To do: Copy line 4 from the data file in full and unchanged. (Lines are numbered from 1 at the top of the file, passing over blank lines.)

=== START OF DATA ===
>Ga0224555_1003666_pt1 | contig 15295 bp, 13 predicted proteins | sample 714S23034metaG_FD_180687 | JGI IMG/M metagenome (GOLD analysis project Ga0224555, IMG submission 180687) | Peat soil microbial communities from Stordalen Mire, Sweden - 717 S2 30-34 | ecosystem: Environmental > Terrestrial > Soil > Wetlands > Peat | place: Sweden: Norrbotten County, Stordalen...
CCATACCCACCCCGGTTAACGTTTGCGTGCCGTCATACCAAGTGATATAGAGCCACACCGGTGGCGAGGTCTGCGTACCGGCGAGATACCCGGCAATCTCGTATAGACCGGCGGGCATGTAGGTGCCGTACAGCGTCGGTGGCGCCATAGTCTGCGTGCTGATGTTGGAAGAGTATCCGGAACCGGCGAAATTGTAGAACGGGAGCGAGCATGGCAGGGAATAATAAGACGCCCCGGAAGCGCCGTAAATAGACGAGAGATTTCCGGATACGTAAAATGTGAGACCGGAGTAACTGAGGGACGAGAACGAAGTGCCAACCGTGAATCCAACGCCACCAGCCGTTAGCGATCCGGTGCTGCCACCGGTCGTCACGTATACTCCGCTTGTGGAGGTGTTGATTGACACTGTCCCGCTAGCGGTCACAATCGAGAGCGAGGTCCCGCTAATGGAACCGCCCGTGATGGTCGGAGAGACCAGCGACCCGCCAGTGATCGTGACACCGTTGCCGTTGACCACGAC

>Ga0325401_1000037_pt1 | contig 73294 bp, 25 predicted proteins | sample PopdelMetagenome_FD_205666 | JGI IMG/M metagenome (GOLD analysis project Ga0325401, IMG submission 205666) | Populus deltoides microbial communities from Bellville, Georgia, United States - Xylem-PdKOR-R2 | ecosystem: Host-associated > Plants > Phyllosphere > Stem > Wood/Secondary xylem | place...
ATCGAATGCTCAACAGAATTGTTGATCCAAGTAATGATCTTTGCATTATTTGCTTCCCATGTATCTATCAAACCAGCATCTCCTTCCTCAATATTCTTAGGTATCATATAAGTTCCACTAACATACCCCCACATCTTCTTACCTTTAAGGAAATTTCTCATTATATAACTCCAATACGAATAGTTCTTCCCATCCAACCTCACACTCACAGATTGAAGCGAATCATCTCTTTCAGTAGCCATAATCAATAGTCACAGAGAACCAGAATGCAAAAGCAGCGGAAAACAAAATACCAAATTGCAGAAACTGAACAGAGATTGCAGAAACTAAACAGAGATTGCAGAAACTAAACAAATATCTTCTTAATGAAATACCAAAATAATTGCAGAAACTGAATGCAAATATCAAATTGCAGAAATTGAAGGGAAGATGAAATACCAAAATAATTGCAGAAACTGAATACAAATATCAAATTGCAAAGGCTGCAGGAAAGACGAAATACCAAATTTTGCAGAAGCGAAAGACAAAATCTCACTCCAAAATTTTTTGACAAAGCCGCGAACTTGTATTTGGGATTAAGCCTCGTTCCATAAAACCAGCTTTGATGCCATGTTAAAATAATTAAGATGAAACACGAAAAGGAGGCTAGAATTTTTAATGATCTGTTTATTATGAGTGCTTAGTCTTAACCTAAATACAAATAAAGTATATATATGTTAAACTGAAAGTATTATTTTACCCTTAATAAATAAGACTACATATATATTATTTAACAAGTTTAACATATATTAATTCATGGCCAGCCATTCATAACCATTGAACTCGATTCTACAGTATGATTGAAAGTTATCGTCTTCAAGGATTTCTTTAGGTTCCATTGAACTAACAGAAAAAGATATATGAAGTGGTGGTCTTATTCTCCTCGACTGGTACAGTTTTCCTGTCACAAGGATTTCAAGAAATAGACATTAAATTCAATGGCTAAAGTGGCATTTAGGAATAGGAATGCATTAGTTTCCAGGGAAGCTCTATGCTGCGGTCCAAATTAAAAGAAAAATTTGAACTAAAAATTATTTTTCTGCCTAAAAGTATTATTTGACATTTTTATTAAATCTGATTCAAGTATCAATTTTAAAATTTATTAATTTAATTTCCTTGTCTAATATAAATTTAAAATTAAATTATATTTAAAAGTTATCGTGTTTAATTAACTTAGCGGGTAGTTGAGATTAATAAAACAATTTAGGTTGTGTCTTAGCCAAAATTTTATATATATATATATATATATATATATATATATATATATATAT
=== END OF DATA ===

ATCGAATGCTCAACAGAATTGTTGATCCAAGTAATGATCTTTGCATTATTTGCTTCCCATGTATCTATCAAACCAGCATCTCCTTCCTCAATATTCTTAGGTATCATATAAGTTCCACTAACATACCCCCACATCTTCTTACCTTTAAGGAAATTTCTCATTATATAACTCCAATACGAATAGTTCTTCCCATCCAACCTCACACTCACAGATTGAAGCGAATCATCTCTTTCAGTAGCCATAATCAATAGTCACAGAGAACCAGAATGCAAAAGCAGCGGAAAACAAAATACCAAATTGCAGAAACTGAACAGAGATTGCAGAAACTAAACAGAGATTGCAGAAACTAAACAAATATCTTCTTAATGAAATACCAAAATAATTGCAGAAACTGAATGCAAATATCAAATTGCAGAAATTGAAGGGAAGATGAAATACCAAAATAATTGCAGAAACTGAATACAAATATCAAATTGCAAAGGCTGCAGGAAAGACGAAATACCAAATTTTGCAGAAGCGAAAGACAAAATCTCACTCCAAAATTTTTTGACAAAGCCGCGAACTTGTATTTGGGATTAAGCCTCGTTCCATAAAACCAGCTTTGATGCCATGTTAAAATAATTAAGATGAAACACGAAAAGGAGGCTAGAATTTTTAATGATCTGTTTATTATGAGTGCTTAGTCTTAACCTAAATACAAATAAAGTATATATATGTTAAACTGAAAGTATTATTTTACCCTTAATAAATAAGACTACATATATATTATTTAACAAGTTTAACATATATTAATTCATGGCCAGCCATTCATAACCATTGAACTCGATTCTACAGTATGATTGAAAGTTATCGTCTTCAAGGATTTCTTTAGGTTCCATTGAACTAACAGAAAAAGATATATGAAGTGGTGGTCTTATTCTCCTCGACTGGTACAGTTTTCCTGTCACAAGGATTTCAAGAAATAGACATTAAATTCAATGGCTAAAGTGGCATTTAGGAATAGGAATGCATTAGTTTCCAGGGAAGCTCTATGCTGCGGTCCAAATTAAAAGAAAAATTTGAACTAAAAATTATTTTTCTGCCTAAAAGTATTATTTGACATTTTTATTAAATCTGATTCAAGTATCAATTTTAAAATTTATTAATTTAATTTCCTTGTCTAATATAAATTTAAAATTAAATTATATTTAAAAGTTATCGTGTTTAATTAACTTAGCGGGTAGTTGAGATTAATAAAACAATTTAGGTTGTGTCTTAGCCAAAATTTTATATATATATATATATATATATATATATATATATATATATAT